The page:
The landlords will learn which issues are best handled by the police and which by the eviction system.
We intend that there will be at least one class per month somewhere in our region. Classes have generally been conducted in locations where we can obtain free meeting rooms, such as libraries, meetings halls of fraternal groups (such as the Masons, Knights of Columbus, etc.), meeting rooms in apartment communities, churches, or other interested groups who will provide adequate facilities as no charge. The programs are conducted by the local police officers who are teaching the class.
Phase II of the CFMH program is an actual physical inspection of the apartment community in accord with CPTED standards. There are minimum guidelines pertaining to locks, lighting, and landscaping with which the property must comply in order to be a certified member of the CFMH. The inspection is performed by police officers who are part of our association and who have been trained to conduct this phase of the program. In addition to the minimum requirements, the owner/manager of the property is also given suggestions for additional security and crime prevention measures if appropriate.
Our association does not sell any security or anti-crime product so the security inspections are absolutely objective. We will see no profit (or loss) dependent on the outcome of the inspection.
Phase III of the program is a “safety social.” This is a program aimed at the tenants of the certified property and is conducted with the owners and managers of the rental property. A social event, such as a pizza party, barbecue, pool opening/closing, etc. is given at the expense of the rental property owner. The local police appear to speak briefly about safety and crime prevention on the property.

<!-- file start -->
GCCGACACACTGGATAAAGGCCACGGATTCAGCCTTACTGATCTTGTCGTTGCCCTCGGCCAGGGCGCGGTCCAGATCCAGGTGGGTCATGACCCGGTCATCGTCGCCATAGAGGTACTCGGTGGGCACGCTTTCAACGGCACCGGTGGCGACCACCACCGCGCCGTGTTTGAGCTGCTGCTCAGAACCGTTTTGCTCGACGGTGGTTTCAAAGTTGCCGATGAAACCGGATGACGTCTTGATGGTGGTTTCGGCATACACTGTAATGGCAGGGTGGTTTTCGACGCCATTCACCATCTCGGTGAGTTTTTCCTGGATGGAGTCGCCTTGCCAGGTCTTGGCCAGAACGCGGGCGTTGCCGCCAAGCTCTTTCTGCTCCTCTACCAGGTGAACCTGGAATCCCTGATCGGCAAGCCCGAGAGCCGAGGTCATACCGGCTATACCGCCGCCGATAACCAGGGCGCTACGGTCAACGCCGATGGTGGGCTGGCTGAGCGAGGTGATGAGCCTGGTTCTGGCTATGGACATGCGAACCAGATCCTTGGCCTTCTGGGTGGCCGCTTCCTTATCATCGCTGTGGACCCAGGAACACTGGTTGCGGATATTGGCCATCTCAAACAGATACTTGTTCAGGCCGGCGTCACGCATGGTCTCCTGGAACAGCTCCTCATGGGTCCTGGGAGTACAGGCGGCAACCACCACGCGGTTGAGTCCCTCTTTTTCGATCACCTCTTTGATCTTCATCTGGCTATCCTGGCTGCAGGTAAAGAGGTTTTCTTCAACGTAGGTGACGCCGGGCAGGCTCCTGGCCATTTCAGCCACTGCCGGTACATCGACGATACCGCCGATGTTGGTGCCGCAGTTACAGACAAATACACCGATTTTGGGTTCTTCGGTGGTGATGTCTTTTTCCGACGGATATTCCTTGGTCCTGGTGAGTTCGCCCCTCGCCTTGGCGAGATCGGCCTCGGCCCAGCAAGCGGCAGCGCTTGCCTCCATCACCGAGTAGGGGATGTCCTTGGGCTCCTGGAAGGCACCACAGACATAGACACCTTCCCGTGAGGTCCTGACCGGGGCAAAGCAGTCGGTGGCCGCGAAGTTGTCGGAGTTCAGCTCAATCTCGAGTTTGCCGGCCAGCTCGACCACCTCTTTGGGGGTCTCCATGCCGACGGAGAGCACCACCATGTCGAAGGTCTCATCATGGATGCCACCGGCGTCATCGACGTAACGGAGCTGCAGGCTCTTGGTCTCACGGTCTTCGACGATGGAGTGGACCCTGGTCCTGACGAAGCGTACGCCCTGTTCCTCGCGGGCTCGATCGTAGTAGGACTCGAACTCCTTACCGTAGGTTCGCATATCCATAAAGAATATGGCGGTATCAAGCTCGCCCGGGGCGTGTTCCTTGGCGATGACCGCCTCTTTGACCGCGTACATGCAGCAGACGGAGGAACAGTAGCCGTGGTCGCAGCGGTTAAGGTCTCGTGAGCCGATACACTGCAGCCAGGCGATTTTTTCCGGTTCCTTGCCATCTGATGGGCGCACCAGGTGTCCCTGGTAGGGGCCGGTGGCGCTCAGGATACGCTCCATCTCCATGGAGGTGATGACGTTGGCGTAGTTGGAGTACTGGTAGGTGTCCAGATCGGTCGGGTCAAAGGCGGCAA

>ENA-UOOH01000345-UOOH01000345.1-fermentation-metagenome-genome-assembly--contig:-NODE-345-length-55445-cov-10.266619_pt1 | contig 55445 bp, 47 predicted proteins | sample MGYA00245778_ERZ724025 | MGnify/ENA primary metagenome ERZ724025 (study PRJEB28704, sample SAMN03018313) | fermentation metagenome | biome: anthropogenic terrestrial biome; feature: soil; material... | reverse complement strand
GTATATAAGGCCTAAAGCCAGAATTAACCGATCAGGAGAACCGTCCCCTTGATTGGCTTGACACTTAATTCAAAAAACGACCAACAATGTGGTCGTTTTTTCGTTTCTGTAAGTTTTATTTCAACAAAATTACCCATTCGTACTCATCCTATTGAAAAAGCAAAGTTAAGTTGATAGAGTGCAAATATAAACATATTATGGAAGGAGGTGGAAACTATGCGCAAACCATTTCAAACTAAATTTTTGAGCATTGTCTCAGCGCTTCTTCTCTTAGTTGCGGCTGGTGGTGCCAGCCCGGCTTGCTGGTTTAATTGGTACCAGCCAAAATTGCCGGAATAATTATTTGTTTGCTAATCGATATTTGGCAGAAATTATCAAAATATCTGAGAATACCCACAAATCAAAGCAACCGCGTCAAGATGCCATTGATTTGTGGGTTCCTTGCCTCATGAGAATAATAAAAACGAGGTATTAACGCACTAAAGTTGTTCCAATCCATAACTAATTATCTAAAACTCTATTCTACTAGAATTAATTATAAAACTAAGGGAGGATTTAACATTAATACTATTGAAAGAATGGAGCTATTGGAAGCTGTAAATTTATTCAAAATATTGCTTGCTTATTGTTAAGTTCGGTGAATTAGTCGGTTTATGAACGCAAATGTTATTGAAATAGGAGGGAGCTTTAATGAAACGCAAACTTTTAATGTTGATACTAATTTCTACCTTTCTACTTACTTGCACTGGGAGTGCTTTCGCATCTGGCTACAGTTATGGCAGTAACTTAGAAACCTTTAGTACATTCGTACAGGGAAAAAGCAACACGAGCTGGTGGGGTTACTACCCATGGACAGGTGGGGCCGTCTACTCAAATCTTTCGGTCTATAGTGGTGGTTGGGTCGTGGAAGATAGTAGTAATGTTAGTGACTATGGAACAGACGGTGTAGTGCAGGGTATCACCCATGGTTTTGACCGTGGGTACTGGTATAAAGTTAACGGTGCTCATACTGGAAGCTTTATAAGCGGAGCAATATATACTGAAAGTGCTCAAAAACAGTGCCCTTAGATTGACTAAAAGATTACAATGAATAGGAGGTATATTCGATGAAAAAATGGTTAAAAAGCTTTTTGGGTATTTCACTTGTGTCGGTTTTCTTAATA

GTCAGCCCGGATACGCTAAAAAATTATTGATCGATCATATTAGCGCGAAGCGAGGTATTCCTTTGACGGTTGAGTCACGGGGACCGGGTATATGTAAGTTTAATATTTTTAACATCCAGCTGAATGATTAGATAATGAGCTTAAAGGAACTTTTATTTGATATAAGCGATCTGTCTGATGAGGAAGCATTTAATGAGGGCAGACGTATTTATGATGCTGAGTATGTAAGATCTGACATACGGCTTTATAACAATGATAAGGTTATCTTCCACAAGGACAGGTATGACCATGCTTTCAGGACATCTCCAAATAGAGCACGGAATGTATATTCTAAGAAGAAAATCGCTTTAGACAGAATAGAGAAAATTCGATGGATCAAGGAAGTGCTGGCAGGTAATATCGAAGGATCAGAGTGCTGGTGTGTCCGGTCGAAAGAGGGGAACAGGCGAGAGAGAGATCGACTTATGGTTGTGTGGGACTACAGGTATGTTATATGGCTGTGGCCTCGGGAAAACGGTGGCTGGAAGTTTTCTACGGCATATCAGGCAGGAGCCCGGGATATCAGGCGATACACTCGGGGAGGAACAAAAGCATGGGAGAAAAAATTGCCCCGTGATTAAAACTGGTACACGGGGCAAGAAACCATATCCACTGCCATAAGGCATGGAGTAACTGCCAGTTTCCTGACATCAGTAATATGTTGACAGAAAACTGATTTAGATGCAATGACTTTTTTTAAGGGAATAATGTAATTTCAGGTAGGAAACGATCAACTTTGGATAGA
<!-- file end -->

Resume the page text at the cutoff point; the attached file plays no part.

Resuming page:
The Crime Free Multi-Housing program has achieved remarkable results. Even in high-crime areas, properties participating in the program have decreased police calls for service by 65% to 85%. This is a nationwide program in about 2500 cities in the U.S. and Canada. One remarkable achievement is that not one certified property has ever been successfully sued in a premises liability case.
The net effect of the program is lower crime and fewer people being injured or victimized on the rental properties.
In the entire country, there are only seven trainers who have been certified by the national CFMH program to train other trainers in this 3-phase program. We are fortunate in having two of the seven in our association.
Our Crime Free team of trainers is available to present the program anywhere in the Midwest.
ROBERT J. WISE
Executive Director, MACF, Inc.
P. O. Box 480187
Kansas City, MO. 64148-0187